Named after a rocky inlet in the northwest of Islay, Kilchoman Sanaig is the distillery's second NAS core range bottling beside 'Machir Bay'. What a flattering nose! Cooked fruits, cloves and bonfire smoke harmonize with toffee, marshmallows and hints of salt. After a mouth-watering and warming arrival, the sherry cask influence becomes more prominent. Imagine peaty sweetness, wood tannins, brine and lemon zest, lingering on the palate for endless minutes. Almost reminiscent of Lagavulin DE, this young Single Malt scores with quality and character.
The wonderfully fruity and peaty nose is fantastic, the taste follows the full contrast program. Soot, smoke, dark wood, harsh and bitter. Somehow I find the combination not so bad, whereby I would not have expected these dark and tart notes after this fruity nose. In a nutshell: The nose is top, the taste and the aftertaste, however, are getting used to.
Already when Eischenken the Kilchoman exudes its wonderfully peaty aroma. Subtle smoky notes dissolve from the voluminous peat, slightly sweet and fruity notes make the nose seem wonderfully harmonious. A hint of burnt caramel rises, creamy vanilla and red berries mix, I can smell a subtle cherry note? Slowly, the fruity note flattens a bit and earthy and slightly mineral influences come into their own. Oh yes, on the glass wall have formed particularly oily and tough streaks and drops ...
The Kilchoman flows powerfully over the tongue, dark and slightly burnt wooden elements exude their bitter aroma. The smoke aromas and the dark, tart wood aromas increase significantly, burnt peat and wood residues rest on the palate. Dark bittersweet chocolate melts in the mouth, bitter espresso powder steals on the tongue, the bitter and bitter aromas increase. A touch of pepper mixes with woody sharpness, burned wood and peat come to fulminant advantage again.
Bitter and slightly smoky, the taste goes into the reverberation, dark wood elements are covered by a thin layer of soot. A pinch of salt dissolves from the harsh and bitter aftertaste, a touch of roasted walnuts comes to light.
Once again for his young age (According to rumors, mainly 4-5 year old whiskys are used) impressively mature malt of Kilchoman. The intense smoke does not like and covers the other facets. The added sherry casks could bring in the aroma more intense, but in the mouth and in the finish they are absolutely present.
Heavy smoke, typical of Kilchoman in its own way. On the one hand earthy, phenolic with first aid kit and hospital, on the other hand with much soaked grain and malt. As if you were standing in the middle of the floor of the malt, when the grain is being barren with fresh peat smoke, but still gives off its damp smell. Oregano. Behind it are bright, citrusy fruits. Pineapple, grapefruit and later a few dark berries and chocolate from the sherry casks.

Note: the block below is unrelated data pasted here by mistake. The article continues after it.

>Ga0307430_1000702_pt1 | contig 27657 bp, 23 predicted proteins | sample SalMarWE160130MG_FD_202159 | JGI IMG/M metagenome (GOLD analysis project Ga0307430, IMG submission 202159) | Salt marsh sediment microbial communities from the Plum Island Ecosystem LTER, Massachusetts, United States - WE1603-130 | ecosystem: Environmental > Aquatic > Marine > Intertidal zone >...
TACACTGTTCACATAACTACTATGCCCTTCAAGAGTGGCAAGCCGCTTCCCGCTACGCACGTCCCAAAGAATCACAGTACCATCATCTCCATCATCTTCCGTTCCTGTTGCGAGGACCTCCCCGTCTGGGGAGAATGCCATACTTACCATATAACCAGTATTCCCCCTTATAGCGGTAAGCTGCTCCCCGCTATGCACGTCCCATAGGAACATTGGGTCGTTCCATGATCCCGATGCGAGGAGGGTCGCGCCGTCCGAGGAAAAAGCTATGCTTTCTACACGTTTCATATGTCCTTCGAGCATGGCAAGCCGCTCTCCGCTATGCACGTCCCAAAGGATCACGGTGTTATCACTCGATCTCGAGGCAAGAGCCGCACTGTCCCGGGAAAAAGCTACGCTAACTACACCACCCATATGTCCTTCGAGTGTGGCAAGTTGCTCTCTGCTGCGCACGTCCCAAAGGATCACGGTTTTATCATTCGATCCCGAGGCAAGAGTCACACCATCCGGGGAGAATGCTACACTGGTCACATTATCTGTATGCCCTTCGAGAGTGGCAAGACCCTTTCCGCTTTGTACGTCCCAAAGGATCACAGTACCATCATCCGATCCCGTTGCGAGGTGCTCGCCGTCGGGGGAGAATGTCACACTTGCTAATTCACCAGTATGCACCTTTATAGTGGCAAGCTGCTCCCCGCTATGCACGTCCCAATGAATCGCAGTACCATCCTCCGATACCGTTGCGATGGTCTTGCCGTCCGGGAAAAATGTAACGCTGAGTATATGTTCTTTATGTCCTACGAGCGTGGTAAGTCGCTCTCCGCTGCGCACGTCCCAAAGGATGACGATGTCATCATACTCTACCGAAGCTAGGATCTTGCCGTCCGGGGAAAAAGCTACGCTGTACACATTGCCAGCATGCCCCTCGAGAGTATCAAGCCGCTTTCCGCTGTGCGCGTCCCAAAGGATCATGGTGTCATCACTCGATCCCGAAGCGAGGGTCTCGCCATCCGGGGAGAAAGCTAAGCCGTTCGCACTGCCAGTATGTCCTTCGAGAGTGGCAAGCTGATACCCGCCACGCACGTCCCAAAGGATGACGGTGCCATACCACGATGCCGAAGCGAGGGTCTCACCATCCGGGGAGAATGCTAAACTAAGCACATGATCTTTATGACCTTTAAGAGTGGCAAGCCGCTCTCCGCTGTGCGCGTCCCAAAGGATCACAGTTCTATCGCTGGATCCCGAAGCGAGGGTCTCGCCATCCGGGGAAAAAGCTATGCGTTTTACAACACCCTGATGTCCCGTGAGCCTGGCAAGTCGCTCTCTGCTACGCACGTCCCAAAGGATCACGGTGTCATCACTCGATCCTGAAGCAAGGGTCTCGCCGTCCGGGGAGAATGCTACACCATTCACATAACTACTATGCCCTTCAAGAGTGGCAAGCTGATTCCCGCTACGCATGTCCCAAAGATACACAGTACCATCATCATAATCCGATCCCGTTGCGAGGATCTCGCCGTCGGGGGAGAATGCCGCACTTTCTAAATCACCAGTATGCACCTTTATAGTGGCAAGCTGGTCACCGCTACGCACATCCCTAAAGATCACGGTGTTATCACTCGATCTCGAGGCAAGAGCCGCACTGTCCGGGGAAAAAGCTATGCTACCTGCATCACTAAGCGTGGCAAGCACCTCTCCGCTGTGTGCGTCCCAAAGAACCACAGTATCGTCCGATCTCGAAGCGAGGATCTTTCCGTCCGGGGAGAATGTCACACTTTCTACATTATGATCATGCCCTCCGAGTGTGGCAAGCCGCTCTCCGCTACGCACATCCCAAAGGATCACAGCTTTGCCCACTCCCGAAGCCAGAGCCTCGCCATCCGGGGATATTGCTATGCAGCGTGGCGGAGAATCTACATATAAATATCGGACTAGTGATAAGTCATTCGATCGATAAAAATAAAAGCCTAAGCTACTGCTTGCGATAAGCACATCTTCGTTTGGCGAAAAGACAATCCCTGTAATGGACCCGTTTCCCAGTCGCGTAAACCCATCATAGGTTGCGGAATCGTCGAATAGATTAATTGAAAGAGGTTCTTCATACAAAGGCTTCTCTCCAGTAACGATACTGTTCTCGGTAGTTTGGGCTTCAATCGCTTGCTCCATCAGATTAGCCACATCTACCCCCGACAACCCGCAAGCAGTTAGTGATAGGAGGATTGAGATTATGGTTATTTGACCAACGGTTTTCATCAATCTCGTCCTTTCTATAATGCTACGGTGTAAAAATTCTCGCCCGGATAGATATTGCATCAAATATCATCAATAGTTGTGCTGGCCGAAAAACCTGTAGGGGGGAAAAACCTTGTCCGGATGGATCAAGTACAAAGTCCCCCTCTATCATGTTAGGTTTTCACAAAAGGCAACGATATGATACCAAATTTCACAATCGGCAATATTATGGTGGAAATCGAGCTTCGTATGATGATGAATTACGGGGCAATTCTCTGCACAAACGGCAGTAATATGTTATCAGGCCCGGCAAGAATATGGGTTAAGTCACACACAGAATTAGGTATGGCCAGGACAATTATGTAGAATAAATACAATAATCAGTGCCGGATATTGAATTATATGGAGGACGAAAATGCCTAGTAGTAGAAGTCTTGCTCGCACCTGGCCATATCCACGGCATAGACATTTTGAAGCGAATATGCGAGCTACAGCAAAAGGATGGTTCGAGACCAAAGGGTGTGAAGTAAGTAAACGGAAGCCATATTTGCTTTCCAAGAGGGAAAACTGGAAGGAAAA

Intense smokiness and a pleasant mouthfeel. Next to the smoke are grapefruit, lemon drops and smoked fish. A peppery pungency tickles the palate, the alcohol is well integrated and only noticeable late.
Long and worn by the smoke. Cigar tobacco, ashes and espresso beans in dark chocolate. But here, too, shows the balanced character of Kilchoman, it comes to sweet caramel and malt sugar to the fore.
Very nice game of smoke and fruit. Light fruit sweetish but slightly acidic. Chewy apples, light grapes, a little clove, a bit sour fruit gum. Raw sourdough. Some caramel. Everything accompanied by beautiful non-penetrating peat smoke.
What the nose promises is kept. The sweet-sour fruit play, the smoke then in the background stronger, already slightly scratchy occurs. Very pleasant on the palate. The 46% are good for him. Gain some sweetness over time. Sweet malt and cereals.
Long gentle, very pleasant finish. A white wine association comes up. Later, the fine malty sweetness remains.
This is the first Kilchoman I've tried and this is a good first impression. Despite the fact it was more sherry than bourbon matured, it's too bad the sherry influence isn't that big but that's an age thing. It has an underlying, balanced sweetness that makes plenty of room for the peat to attack your palate.
Earthy peat combined with fruity sweetness. Smoke, peat, roasted nuts, ground pepper, sea air, orange, cinnamon, banana and a touch of apricot. Immediate non-agressive peat and common Islay notes on the nose are followed by layers of medium ripe fruit.
Starts a little sweet and fruity but here's where the peat really kicks in, as it is more subdued on the nose. Strawberry jam, BBQ sauce, ashy peat, salt, pepper, campfire smoke, iodine, smoked mackerel, and a faint note of citrus in the background. There's this perfectly married sweet tone and although a little shy, it knows its place. The Sanaig is a little hot, but not unpleasant.
The fruity notes are fading and the ashy peat takes over for minutes to come. Lovely long finish!